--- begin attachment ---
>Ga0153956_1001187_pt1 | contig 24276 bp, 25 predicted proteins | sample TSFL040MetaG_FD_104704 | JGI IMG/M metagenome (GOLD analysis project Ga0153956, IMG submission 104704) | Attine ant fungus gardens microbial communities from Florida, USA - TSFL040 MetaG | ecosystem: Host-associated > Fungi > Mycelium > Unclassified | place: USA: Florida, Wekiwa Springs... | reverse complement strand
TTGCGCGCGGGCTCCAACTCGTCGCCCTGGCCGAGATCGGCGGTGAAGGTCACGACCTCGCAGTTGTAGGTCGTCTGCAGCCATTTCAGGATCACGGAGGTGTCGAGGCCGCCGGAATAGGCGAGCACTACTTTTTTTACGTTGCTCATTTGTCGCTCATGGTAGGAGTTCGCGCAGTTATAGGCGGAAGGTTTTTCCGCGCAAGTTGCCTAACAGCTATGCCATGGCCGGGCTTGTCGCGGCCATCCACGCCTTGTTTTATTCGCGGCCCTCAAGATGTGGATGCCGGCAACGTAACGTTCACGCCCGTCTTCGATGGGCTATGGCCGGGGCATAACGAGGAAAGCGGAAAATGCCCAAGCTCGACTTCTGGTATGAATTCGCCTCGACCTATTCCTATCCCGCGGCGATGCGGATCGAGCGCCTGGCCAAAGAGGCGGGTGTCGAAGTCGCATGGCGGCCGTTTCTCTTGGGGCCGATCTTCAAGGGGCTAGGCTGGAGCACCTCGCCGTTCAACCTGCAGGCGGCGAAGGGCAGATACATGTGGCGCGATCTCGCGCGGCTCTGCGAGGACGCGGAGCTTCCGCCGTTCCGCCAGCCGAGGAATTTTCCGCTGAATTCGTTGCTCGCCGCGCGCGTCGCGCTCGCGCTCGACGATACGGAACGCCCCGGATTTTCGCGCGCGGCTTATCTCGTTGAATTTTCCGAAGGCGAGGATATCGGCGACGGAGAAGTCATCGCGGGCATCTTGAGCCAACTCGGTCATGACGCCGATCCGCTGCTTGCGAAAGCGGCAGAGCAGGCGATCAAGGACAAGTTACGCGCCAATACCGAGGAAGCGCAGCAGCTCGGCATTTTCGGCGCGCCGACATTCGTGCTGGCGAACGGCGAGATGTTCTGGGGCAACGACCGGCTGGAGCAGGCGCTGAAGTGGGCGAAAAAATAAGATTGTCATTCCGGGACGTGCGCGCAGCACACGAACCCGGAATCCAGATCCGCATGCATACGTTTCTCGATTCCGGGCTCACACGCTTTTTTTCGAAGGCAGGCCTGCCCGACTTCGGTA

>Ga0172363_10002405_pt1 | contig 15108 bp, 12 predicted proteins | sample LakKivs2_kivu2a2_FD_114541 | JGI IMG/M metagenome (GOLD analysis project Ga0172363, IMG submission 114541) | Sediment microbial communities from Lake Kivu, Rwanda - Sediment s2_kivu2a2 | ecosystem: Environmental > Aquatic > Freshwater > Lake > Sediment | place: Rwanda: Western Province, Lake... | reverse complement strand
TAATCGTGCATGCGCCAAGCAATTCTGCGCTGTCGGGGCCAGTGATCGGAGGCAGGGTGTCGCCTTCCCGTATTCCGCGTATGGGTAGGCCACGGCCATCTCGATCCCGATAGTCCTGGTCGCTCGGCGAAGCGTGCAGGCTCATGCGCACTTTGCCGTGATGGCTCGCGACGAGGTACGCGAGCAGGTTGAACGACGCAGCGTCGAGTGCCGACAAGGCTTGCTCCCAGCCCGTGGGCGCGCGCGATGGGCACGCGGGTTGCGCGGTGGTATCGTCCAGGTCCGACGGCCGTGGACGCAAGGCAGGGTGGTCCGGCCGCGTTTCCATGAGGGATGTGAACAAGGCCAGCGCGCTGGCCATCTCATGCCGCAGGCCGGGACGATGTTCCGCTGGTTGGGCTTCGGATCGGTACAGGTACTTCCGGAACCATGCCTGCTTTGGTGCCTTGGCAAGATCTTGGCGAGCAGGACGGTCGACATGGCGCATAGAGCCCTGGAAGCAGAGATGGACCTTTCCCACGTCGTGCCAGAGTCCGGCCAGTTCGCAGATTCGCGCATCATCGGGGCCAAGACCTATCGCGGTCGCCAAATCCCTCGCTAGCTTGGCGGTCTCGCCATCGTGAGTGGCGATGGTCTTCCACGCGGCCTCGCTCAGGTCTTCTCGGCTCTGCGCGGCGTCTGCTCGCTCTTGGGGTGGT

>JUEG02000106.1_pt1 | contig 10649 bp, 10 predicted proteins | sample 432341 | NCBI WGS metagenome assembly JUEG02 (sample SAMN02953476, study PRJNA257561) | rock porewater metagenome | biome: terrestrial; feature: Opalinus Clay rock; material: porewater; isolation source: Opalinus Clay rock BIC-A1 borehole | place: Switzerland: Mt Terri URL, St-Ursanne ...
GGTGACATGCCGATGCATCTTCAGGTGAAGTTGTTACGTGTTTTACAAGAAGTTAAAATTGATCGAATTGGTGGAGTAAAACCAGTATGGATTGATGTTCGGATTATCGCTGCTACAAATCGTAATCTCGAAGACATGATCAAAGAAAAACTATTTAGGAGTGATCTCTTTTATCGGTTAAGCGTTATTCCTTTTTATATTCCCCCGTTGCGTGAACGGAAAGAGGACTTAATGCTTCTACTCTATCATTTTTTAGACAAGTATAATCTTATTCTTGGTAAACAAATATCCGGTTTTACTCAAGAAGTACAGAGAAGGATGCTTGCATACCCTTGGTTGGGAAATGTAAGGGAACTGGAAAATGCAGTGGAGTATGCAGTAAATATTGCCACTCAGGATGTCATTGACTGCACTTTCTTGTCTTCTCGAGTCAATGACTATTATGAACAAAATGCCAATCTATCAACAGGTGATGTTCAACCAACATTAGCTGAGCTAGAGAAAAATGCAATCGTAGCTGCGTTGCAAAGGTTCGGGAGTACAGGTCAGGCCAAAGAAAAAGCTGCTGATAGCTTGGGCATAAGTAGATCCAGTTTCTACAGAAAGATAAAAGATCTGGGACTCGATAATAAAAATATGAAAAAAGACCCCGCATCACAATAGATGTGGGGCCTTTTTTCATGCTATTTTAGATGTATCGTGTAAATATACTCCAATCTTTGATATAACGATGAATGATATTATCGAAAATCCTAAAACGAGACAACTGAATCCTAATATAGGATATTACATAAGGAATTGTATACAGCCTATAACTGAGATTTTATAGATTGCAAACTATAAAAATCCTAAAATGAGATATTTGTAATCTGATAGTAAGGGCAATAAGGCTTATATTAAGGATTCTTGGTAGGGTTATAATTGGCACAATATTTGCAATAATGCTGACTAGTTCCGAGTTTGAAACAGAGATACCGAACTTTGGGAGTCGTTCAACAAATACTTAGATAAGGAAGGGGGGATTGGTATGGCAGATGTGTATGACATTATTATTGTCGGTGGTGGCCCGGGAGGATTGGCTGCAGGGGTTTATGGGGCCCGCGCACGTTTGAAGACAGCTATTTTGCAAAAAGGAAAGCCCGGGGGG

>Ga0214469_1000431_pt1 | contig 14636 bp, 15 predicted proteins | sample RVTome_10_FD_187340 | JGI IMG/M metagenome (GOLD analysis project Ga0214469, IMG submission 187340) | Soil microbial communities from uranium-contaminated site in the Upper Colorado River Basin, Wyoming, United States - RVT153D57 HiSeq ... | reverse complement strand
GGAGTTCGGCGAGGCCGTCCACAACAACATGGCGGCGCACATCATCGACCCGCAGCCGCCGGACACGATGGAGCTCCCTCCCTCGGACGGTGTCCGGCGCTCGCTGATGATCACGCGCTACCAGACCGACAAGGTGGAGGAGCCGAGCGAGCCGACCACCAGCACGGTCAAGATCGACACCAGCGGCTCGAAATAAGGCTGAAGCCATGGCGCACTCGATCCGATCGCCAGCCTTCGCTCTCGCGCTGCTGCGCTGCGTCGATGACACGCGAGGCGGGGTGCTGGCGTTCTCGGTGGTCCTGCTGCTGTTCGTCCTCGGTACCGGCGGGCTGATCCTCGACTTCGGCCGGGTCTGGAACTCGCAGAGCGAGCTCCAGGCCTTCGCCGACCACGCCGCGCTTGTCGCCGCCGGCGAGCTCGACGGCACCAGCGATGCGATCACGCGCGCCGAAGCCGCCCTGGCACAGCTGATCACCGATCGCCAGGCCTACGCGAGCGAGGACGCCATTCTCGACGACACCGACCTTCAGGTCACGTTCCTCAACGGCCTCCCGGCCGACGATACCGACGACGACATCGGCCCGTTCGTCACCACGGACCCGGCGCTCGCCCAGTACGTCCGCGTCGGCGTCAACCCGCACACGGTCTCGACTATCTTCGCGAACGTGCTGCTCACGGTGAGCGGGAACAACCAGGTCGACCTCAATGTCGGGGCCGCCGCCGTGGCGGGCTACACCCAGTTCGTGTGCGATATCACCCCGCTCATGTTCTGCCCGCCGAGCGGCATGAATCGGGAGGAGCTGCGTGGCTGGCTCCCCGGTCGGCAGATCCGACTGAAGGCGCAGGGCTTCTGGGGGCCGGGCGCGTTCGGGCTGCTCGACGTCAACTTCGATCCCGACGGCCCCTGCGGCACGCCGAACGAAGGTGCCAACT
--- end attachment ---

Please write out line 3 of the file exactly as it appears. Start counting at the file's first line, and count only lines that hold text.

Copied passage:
>Ga0172363_10002405_pt1 | contig 15108 bp, 12 predicted proteins | sample LakKivs2_kivu2a2_FD_114541 | JGI IMG/M metagenome (GOLD analysis project Ga0172363, IMG submission 114541) | Sediment microbial communities from Lake Kivu, Rwanda - Sediment s2_kivu2a2 | ecosystem: Environmental > Aquatic > Freshwater > Lake > Sediment | place: Rwanda: Western Province, Lake... | reverse complement strand